TBirmingham Museums Trust’s portfolio of nine incredible venues includes Aston Hall, Birmingham Museum & Art Gallery, Blakesley Hall, the Museum Collection Centre, Museum of the Jewellery Quarter, Sarehole Mill, Soho House, Thinktank Birmingham Science Museum and Weoley Castle Ruins. While Group Visits have always been available, Birmingham Museums have responded to customer needs and have redesigned their packages. Packages are now decided by the visitor, with a visit-only option as the starting point. Groups can then add on guided tours, refreshments, lunches and guide-books as required.
Lucy Elvin, Business Development Associate at Birmingham Museums said: “Our aim was to make the customer experience and group booking offer as flexible as possible. For example, a group might be visiting us as part of a wider itinerary and might not need refreshments and lunches; household members within a group visit might not need multiple guidebooks. By taking this approach and by offering excellent add-on options we can help each group plan and create a tailor-made package that’s perfect for them.” Group visits start from just £7 per person at Blakesley Hall (Right) - a beautiful home with impressive features such as the uneven Long Gallery, lavish decorative framing and fine painted cloths. Blakesley Hall is furnished using an inventory taken in the 17th century and reflects the lifestyle of a wealthy family of the late Tudor and Stuart period of English history. Aston Hall (Pictured next page top right) is a stunning Jacobean mansion and groups can visit from just £9 per person.
The Grade I listed magnificent mansion house boasts over 30 furnished period rooms including Britain’s finest Long Gallery. Visitors can also see paintings spanning four centuries, including Peter Lely’s famous official ‘warts and all’ portrait of Oliver Cromwell, as well as portraits by famous artists such Thomas Gainsborough and George Romney. Guests can also enjoy architectural ruins, and stunning gardens including Lady Holte’s Garden, a formal garden surrounded by brick walls. Both Soho House and the Museum of The Jewellery Quarter are currently only open exclusively for guided tour group visits. Soho House was the elegant home of the industrialist and entrepreneur Matthew Boulton from 1766 to 1809. The house has been beautifully restored and reflects the fashions and tastes of the late Georgian period. Visitors can see some of the products of Boulton’s nearby factory – where buttons and buckles, clocks and vases, and silver and Sheffield plate tableware were made – and where he developed the steam engine in partnership with James Watt. Soho House was also a favourite meeting place of the Lunar Society - a leading Enlightenment group that met every month on the night of the full moon to dine, conduct experiments, and discuss philosophical matters of the day. The society’s famous members included Erasmus Darwin, James Watt and Joseph Priestly who all gathered around the Lunar Room table and engaged in a lively exchange of ideas which inspired many new discoveries and inventions. Groups can visit Soho House from £10.75 per person including a guided tour.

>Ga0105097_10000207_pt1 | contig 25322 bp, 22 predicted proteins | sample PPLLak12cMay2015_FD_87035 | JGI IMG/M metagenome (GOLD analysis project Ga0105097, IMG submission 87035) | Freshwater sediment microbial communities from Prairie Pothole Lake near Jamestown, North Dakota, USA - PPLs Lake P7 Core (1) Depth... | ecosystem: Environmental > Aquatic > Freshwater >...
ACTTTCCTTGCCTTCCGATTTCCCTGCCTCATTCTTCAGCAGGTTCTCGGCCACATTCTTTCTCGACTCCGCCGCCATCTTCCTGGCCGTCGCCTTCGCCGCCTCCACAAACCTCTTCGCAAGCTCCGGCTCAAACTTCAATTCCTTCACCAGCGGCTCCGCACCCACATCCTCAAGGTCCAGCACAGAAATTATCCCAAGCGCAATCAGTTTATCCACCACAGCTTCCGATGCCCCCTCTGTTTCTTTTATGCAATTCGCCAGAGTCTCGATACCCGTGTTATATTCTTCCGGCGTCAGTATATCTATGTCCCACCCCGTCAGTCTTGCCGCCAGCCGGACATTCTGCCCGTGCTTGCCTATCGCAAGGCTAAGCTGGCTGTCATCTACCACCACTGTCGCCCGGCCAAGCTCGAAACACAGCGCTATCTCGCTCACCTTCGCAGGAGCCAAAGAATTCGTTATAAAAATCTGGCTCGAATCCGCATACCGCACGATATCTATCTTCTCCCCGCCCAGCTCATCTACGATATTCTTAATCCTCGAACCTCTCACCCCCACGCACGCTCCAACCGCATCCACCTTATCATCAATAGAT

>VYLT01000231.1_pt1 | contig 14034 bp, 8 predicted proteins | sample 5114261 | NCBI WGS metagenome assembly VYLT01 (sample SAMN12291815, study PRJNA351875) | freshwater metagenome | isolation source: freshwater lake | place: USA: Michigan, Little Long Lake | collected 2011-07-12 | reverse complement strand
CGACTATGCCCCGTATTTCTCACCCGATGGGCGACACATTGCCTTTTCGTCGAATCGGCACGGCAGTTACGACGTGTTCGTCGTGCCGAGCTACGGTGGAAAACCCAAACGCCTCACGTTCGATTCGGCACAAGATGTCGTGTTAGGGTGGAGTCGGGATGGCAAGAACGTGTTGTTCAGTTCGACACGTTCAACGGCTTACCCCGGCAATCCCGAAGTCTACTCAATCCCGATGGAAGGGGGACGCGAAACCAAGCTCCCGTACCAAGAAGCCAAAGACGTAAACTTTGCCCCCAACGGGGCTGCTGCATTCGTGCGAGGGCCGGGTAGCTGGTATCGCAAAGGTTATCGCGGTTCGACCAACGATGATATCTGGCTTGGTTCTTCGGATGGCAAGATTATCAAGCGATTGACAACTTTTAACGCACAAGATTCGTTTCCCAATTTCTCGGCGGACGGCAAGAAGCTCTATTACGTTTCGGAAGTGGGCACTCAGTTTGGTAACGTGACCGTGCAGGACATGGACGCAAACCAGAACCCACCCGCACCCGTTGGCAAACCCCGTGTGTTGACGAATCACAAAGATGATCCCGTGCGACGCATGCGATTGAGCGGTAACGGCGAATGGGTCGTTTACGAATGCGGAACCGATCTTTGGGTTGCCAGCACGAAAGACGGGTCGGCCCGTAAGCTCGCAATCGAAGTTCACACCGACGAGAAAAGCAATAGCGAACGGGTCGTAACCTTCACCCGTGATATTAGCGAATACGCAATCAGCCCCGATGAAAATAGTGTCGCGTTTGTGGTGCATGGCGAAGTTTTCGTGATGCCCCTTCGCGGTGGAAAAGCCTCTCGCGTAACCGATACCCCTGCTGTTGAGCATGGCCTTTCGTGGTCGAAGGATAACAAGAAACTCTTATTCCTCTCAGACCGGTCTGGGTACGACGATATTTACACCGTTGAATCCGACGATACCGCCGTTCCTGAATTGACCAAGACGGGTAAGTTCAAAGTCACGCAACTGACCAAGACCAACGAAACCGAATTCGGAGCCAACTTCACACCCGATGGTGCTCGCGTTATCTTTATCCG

The Museum of the Jewellery Quarter is built around a perfectly preserved jewellery workshop offering a unique glimpse of working life in Birmingham’s famous Jewellery Quarter. When the proprietors of the Smith & Pepper jewellery manufacturing firm retired in 1981 they simply ceased trading and locked the door, unaware they would be leaving a time capsule for future generations. Today the factory is a remarkable museum, which tells the story of the Jewellery Quarter and Birmingham’s renowned jewellery and metalworking heritage. Group visits to the Museum of the Jewellery Quarter are from £11.50 per person, including a guided tour. For more details on groups visits email groups@birminghammuseums.